Israel’s National Library on Wednesday announced the acquisition of thousands of Hebrew manuscripts and books from one of the most significant collections in the world.

The 8,000 or so texts from the Valmadonna Trust Library collection were purchased in collaboration with collectors David and Jemima Jeselsohn in a private sale through Sotheby’s for an undisclosed sum.

The Valmadonna’s 13,000-book assemblage of Hebrew texts from Amsterdam to Shanghai and a host of historic Jewish communities in between, spanning a millennium, was assembled by the late Jack V. Lunzer, a Jewish British industrialist. Lunzer died in December, at the age of 92.

“The acquisition is an important and exciting addition to the NLI’s collection,” the library said in a statement. “The printed works in the collection are in superb condition and the acquisition has enabled NLI to gain in one acquisition what would have taken decades to collect.”

Sotheby’s described the collection when it first displayed it before auction in 2009 as “the finest private library of Hebrew books and manuscripts in the world,” estimated to be valued at no less than $40 million altogether.

A Passover Haggadah printed in Prague in 1556. (National Library)

A Passover Haggadah printed in Prague in 1556. (National Library)

It was broken up at auction in December 2015, when several of the more high-profile manuscripts from the Valmadonna collection — including a 16th century Bomberg Talmud and the only Hebrew manuscript from England dating to before the expulsion of the Jews in 1290 — sold at auction for $9.3 million and $3.6 million, respectively.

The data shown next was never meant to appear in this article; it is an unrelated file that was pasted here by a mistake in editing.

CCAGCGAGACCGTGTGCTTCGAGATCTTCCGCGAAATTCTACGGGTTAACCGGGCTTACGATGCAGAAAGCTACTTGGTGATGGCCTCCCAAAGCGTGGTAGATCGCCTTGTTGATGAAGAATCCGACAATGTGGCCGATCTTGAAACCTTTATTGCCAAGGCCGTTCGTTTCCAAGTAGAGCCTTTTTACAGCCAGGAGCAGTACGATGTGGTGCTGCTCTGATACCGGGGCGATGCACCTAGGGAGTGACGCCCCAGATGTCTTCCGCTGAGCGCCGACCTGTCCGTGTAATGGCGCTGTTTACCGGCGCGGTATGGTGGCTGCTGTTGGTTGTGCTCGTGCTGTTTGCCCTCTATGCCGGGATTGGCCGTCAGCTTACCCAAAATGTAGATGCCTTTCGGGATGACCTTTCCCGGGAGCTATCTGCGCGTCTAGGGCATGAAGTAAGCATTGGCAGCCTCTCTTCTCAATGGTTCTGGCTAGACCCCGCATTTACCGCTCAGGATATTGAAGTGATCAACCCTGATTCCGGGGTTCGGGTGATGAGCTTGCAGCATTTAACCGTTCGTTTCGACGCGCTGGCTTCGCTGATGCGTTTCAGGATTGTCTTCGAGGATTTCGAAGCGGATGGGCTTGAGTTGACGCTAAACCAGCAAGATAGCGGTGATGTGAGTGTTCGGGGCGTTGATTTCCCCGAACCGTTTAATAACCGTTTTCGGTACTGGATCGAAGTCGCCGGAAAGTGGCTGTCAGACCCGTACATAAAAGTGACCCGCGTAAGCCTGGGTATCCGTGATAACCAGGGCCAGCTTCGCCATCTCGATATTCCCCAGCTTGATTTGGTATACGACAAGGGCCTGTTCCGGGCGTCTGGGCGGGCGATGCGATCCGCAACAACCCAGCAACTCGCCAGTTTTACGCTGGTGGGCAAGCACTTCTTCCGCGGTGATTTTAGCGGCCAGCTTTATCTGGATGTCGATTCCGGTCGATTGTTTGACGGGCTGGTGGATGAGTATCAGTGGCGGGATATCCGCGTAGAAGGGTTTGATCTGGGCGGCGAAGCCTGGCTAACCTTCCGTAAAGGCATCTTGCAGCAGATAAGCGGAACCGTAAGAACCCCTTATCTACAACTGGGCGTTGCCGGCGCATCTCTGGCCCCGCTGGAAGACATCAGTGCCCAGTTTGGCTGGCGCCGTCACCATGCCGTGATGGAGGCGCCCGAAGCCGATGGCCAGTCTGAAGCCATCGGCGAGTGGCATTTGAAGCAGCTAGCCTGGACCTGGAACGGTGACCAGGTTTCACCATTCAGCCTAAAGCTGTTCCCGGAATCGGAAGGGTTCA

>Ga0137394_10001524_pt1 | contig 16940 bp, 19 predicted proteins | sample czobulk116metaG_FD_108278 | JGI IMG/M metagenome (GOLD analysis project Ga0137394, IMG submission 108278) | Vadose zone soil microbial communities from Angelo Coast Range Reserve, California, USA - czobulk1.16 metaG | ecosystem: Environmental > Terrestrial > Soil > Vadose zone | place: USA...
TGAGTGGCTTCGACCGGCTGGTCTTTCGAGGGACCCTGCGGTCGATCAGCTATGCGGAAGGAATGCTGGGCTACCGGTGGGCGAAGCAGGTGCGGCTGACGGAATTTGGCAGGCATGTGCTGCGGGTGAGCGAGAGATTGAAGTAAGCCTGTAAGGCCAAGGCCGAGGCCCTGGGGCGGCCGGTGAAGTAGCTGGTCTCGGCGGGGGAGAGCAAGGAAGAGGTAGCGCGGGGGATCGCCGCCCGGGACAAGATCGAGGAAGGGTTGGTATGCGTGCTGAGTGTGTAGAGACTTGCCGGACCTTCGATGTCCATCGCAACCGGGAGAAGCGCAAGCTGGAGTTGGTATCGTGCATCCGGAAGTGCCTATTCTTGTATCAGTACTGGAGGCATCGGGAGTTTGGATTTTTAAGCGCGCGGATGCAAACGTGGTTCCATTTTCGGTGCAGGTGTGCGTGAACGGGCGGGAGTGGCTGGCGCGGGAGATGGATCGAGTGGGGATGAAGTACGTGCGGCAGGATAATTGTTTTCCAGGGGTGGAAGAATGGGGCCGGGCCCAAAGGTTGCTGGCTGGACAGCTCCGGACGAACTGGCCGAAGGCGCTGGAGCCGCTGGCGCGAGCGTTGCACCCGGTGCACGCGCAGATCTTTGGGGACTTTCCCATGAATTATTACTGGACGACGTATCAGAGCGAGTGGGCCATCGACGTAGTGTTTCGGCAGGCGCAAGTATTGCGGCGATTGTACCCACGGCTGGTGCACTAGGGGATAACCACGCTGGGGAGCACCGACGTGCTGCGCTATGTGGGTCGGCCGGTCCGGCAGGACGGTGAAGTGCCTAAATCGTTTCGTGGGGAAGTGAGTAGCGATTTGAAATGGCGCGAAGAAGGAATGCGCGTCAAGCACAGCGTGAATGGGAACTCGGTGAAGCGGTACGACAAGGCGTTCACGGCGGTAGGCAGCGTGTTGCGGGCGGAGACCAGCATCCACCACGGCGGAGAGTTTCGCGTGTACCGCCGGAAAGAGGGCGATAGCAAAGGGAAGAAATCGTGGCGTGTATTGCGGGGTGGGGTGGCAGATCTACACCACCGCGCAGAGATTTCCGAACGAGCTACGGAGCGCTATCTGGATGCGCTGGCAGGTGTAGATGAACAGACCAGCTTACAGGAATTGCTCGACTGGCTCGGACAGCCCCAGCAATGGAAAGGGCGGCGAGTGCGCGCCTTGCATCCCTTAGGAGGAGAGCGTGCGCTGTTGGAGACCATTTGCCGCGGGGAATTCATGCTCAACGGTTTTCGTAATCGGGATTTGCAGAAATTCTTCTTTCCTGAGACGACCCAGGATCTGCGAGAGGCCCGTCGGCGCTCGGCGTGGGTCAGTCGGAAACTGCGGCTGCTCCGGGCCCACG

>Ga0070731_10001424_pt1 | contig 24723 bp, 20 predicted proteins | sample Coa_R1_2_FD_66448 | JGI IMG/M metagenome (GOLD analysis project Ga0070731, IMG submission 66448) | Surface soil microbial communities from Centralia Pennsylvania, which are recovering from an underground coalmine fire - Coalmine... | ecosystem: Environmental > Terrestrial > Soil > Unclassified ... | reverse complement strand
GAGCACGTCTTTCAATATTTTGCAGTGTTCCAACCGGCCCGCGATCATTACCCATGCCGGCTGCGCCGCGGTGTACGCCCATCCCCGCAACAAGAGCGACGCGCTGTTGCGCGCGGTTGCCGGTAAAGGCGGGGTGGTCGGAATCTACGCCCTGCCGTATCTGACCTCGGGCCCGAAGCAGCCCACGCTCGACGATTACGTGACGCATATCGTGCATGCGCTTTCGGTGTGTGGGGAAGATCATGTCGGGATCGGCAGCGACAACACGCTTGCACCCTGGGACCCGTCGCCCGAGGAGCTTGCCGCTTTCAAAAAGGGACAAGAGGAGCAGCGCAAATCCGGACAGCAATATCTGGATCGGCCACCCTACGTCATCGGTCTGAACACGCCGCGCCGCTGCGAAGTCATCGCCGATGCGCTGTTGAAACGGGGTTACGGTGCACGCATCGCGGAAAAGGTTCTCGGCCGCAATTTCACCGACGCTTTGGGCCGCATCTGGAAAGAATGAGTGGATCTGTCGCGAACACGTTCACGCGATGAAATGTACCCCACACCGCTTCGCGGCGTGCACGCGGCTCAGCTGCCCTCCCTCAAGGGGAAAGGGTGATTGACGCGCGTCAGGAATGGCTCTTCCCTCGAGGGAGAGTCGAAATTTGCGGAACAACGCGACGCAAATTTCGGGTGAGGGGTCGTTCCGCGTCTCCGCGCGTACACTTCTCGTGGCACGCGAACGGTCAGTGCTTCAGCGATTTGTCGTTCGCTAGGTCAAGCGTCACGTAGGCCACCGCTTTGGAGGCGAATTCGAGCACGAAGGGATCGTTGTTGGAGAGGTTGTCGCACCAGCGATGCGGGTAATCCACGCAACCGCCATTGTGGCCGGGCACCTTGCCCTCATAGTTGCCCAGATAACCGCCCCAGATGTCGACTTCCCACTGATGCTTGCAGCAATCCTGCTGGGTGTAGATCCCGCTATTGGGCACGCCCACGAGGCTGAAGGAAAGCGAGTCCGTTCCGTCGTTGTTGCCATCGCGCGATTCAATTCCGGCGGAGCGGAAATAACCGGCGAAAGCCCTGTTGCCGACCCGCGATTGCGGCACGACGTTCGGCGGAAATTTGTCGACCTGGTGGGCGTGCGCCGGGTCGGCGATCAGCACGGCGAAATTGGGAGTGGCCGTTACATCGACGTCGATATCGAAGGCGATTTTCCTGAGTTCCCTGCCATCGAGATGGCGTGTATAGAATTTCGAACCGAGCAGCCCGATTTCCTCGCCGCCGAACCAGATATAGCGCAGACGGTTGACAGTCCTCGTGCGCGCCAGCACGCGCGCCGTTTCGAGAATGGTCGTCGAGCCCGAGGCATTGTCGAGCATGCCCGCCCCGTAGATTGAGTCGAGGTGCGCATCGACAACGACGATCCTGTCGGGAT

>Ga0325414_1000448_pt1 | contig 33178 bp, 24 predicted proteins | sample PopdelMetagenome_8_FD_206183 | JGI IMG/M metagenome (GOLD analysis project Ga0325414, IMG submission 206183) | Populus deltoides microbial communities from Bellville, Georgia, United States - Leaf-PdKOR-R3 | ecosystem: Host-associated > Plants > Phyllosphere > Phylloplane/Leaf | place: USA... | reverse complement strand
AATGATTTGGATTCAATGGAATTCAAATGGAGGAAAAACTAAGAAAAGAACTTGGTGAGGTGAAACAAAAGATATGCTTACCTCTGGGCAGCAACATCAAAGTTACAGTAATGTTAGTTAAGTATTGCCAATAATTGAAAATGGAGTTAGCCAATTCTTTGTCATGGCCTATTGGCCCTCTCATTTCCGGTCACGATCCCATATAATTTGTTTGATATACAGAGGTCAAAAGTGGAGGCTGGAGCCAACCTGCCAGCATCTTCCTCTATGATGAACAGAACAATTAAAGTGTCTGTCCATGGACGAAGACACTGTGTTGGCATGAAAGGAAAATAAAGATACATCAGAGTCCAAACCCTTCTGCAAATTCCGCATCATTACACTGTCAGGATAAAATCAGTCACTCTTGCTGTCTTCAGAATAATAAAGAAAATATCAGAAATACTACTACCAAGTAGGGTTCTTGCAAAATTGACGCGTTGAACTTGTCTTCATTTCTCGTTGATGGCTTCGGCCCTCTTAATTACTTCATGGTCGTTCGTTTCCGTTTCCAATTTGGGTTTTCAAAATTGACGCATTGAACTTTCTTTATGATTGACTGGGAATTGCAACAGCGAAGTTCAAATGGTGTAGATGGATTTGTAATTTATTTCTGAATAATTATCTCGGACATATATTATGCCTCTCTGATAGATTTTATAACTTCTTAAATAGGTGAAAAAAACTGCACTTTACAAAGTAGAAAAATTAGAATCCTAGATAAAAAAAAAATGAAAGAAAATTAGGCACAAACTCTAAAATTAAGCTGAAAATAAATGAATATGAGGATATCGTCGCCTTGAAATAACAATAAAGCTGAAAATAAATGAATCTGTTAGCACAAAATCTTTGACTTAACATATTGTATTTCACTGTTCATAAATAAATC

“This joint acquisition was done primarily to ensure that the outstanding collection of Hebrew books will find a home in the National Library of Israel in Jerusalem, and be made available and accessible to anyone interested in the treasures,” David Jeselsohn, who jointly acquired the collection, said in a statement.

Among the highlights are a pre-inquisition Pentateuch printed in Lisbon in 1491; a Passover Haggadah printed in Prague in 1556, one of just two that survive; the Plantin Polyglot “King’s Bible,” a multilingual print of the Bible in Hebrew, Latin, Greek, Aramaic and Syriac printed between 1568 and 1573; and over 550 broadsheets dating from the 16th to the 20th centuries.

A poster for learning the Hebrew alphabet from Frankfurt, Germany, 1650. (National Library)

A poster for learning the Hebrew alphabet from Frankfurt, Germany, 1650. (National Library)

The books are expected to arrive in Israel in the coming month, a library spokesperson said. Selected texts from the Valmadonna collection will be put on public display at the National Library’s new facility, which is under construction next to the Knesset in Jerusalem and slated for opening in 2020.

“The Valmadonna Trust Library represents an historic addition to our leading collection of Jewish manuscripts, prints and books, which reflect and embody the cultures of the Jewish people around the world and across the ages,” the library said.